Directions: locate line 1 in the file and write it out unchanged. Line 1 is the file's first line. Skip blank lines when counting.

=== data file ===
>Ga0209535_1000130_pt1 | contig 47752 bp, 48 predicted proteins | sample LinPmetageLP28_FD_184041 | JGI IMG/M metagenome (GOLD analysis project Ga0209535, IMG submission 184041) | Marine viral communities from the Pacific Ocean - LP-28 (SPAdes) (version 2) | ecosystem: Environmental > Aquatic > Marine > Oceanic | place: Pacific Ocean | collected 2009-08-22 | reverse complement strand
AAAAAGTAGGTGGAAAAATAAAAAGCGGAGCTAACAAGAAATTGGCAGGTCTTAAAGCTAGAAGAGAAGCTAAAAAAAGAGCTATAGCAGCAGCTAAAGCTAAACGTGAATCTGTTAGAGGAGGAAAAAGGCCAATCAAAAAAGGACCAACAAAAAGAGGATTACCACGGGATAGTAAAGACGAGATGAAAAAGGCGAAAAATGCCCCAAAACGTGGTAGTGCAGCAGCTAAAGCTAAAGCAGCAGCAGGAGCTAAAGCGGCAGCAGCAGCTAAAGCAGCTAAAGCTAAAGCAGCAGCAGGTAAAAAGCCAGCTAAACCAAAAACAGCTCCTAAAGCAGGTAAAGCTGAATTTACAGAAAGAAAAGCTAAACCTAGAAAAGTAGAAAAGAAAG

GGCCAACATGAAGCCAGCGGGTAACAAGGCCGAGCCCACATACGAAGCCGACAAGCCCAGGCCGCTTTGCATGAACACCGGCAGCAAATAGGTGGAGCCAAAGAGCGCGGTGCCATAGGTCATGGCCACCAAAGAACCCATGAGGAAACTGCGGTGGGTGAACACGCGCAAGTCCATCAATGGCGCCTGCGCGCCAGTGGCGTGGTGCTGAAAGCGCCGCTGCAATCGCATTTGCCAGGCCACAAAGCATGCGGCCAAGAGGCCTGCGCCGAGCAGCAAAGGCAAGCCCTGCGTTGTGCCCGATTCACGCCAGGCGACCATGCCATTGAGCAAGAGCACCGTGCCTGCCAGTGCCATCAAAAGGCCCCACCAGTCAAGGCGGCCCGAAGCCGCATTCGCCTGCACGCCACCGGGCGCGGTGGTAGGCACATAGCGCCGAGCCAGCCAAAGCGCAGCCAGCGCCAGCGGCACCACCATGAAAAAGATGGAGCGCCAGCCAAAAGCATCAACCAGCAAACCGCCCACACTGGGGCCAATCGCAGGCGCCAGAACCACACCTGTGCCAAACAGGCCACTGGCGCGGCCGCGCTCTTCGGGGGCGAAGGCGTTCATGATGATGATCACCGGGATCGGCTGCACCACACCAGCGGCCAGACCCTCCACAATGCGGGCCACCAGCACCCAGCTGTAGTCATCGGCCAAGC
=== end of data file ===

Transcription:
>Ga0209535_1000130_pt1 | contig 47752 bp, 48 predicted proteins | sample LinPmetageLP28_FD_184041 | JGI IMG/M metagenome (GOLD analysis project Ga0209535, IMG submission 184041) | Marine viral communities from the Pacific Ocean - LP-28 (SPAdes) (version 2) | ecosystem: Environmental > Aquatic > Marine > Oceanic | place: Pacific Ocean | collected 2009-08-22 | reverse complement strand